Guest editorial: Financial literacy is one of the most important lessons children can learn
Wells Fargo community development officer
Children want to feel included. It starts on the playground and grows as their social circles widen. A way adults can help foster financial inclusion is by helping them develop an understanding of money, budgeting and saving, early in their lives.
April is National Financial Literacy Month and teaching children about the importance of money management is the goal of the American Bankers Association’s Teach Children to Save Day on April 12.
Developing financial capability is essential for financial inclusion as children become adults. It is necessary for effective day-to-day cash flow management, planning for the future and use of financial services. The stakes are especially high for people in low- and moderate-income communities, as sound financial decisions can have life-altering effects.
It’s important to lay a strong financial foundation early. Unfortunately, families cannot depend on schools alone to sow these seeds.
A recent financial literacy test administered to more than 10,000 students aged 15 to 18 revealed an average score of 60 percent proficiency. Additionally, in three separate surveys, students chose money management as a high school-level course that would benefit their lives the most, according to the National Financial Educators Council (NFEC). Yet, only one third of U.S. states require their students to graduate having taken a personal finance class as reported by the Council for Economic Education 2018 Survey of the States.
There are easy-to-use tips and tools available to help adults prepare children for a healthy, lifelong relationship with money. For instance:
• Show younger children where money comes from and how to keep it safe. Talk about ways to earn money. Show them your paycheck and take them to the bank while you make a deposit or let them watch you make a mobile deposit to help keep it safe when you’re not using it.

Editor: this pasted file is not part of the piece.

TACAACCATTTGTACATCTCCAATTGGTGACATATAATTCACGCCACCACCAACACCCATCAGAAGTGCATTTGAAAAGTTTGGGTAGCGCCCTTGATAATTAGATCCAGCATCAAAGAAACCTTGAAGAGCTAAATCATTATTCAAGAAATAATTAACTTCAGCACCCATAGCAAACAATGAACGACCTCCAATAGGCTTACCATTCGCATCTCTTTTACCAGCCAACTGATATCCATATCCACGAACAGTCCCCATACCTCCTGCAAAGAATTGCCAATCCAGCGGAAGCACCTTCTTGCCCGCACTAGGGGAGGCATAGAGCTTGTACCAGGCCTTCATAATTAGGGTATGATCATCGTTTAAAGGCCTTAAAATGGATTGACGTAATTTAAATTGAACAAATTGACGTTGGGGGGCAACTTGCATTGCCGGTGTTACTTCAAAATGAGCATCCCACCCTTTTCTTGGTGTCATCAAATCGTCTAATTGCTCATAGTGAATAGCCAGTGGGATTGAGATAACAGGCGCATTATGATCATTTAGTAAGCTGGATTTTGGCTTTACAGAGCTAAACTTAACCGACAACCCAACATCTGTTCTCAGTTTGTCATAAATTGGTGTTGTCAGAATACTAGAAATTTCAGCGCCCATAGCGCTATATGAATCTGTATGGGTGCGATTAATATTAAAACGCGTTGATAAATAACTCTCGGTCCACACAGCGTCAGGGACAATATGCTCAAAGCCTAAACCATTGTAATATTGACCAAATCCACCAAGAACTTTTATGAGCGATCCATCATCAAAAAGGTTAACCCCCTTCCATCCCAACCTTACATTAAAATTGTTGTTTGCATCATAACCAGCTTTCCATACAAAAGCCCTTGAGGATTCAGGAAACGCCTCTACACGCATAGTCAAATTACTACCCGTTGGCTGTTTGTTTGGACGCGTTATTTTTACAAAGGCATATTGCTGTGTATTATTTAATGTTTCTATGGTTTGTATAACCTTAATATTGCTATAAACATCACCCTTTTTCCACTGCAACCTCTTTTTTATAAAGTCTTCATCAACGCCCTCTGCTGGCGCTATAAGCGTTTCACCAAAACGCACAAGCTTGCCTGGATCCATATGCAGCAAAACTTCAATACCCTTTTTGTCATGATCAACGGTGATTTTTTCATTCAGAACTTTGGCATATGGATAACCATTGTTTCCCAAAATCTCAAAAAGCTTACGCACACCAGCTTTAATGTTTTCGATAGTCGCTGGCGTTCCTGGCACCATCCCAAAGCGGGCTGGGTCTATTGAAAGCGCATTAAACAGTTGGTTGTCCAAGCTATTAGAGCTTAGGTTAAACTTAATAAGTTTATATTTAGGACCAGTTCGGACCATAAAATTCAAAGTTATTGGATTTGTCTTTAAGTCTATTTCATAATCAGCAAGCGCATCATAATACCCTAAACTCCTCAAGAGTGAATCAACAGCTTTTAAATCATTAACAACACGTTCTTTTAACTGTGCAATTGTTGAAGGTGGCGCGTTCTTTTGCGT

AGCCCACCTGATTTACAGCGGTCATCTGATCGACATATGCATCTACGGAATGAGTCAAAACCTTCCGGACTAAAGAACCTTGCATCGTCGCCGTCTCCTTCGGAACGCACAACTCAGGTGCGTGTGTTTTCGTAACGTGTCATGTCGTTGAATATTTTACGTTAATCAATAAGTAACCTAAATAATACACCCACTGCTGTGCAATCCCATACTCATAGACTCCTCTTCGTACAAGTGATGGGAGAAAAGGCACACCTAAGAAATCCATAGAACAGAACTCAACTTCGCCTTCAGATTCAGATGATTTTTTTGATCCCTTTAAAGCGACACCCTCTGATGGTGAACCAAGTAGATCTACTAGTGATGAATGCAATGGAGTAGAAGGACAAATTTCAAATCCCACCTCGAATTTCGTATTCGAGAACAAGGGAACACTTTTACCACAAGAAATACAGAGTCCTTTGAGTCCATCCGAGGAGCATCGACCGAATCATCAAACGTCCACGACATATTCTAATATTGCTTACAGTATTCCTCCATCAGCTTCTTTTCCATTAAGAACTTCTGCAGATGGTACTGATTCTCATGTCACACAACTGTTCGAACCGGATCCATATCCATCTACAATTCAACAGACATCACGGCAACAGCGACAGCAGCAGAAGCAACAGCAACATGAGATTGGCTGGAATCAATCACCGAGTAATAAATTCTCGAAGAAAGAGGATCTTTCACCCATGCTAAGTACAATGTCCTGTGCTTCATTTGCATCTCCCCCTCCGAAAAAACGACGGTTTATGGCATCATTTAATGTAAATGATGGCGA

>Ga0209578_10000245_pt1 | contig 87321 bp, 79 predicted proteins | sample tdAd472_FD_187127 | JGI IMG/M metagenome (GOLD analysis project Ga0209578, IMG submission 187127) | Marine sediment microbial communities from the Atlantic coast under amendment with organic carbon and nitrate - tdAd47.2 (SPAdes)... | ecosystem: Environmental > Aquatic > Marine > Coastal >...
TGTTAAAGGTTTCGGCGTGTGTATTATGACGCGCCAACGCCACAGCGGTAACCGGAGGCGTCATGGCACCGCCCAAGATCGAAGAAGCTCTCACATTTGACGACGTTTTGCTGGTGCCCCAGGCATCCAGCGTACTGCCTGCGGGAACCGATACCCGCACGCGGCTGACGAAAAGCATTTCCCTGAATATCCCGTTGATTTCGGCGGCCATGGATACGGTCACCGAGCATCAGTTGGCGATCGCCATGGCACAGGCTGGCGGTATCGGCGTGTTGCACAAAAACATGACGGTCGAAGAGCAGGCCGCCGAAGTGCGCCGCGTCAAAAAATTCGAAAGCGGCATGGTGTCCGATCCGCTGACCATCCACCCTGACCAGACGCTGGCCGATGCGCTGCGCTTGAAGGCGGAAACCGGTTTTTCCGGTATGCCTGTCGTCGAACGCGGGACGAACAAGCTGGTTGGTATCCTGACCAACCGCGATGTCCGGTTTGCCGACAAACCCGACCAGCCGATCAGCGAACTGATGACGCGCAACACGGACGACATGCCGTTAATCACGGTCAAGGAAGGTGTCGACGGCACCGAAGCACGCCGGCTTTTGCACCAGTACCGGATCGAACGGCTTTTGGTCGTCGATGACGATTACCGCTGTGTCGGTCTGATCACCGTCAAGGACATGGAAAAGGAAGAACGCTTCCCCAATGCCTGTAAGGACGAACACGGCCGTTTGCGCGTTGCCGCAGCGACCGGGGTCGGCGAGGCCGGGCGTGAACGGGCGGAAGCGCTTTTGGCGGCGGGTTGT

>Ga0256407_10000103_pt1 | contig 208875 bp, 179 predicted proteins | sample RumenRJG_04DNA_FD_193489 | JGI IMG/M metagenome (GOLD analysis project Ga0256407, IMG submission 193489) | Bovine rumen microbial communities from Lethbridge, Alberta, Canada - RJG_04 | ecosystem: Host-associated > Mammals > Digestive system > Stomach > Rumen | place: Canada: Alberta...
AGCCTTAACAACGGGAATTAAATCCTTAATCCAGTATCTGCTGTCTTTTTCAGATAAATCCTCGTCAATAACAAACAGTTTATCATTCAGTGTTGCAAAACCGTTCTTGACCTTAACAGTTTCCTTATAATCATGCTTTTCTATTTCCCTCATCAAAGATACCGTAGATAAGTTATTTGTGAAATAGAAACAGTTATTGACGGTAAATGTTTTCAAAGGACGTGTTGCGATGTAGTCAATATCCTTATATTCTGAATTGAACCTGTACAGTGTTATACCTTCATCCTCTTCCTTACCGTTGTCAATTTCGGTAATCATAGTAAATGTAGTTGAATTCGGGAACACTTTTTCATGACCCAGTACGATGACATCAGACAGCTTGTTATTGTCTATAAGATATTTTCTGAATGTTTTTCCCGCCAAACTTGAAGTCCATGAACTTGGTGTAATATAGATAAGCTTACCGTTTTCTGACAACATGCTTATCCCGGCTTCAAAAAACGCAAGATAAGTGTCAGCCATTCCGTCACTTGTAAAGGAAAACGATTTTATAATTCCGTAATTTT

• Demonstrate ways to earn money and save it. Develop a chore chart and an allowance. Help them determine what they would like to save their own money to buy and how long it will take.
• Help tweens set financial goals. Help your tween identify their spending goals and dreams. Give them tips for sticking to a saving and spending plan.
• Help teens learn how to boost their earning power. It’s a fact — people with higher education and more skills earn more money on the job than those with less education and fewer skills. Help your teen start planning now. Education will be the most important factor, but skills like those in computers or languages, math and science, or writing do matter.
• Help your child understand the difference between needs and wants.
On Friday, April 12, volunteers from Wells Fargo and other banks across Utah will be visiting classrooms and working with young people as a part of Teach Children to Save Day. It’s an important first step toward encouraging financial capability. Financial Literacy Month is the perfect time for parents to continue the conversation at home.
You can also check out Wells Fargo’s fun, interactive and free Hands on Banking program. The non-commercial online curriculum is easy to use and lessons are specifically tailored by age-group. (There are lessons for adults as well.)
These are just a few of the ways you can get started. Whichever methods you choose, start now. Your child’s financial future is at stake. Getting them on the road to financial success now can increase the likelihood that the ride has as few bumps as possible.
Jared Gleue is the community development officer for Wells Fargo in Park City.
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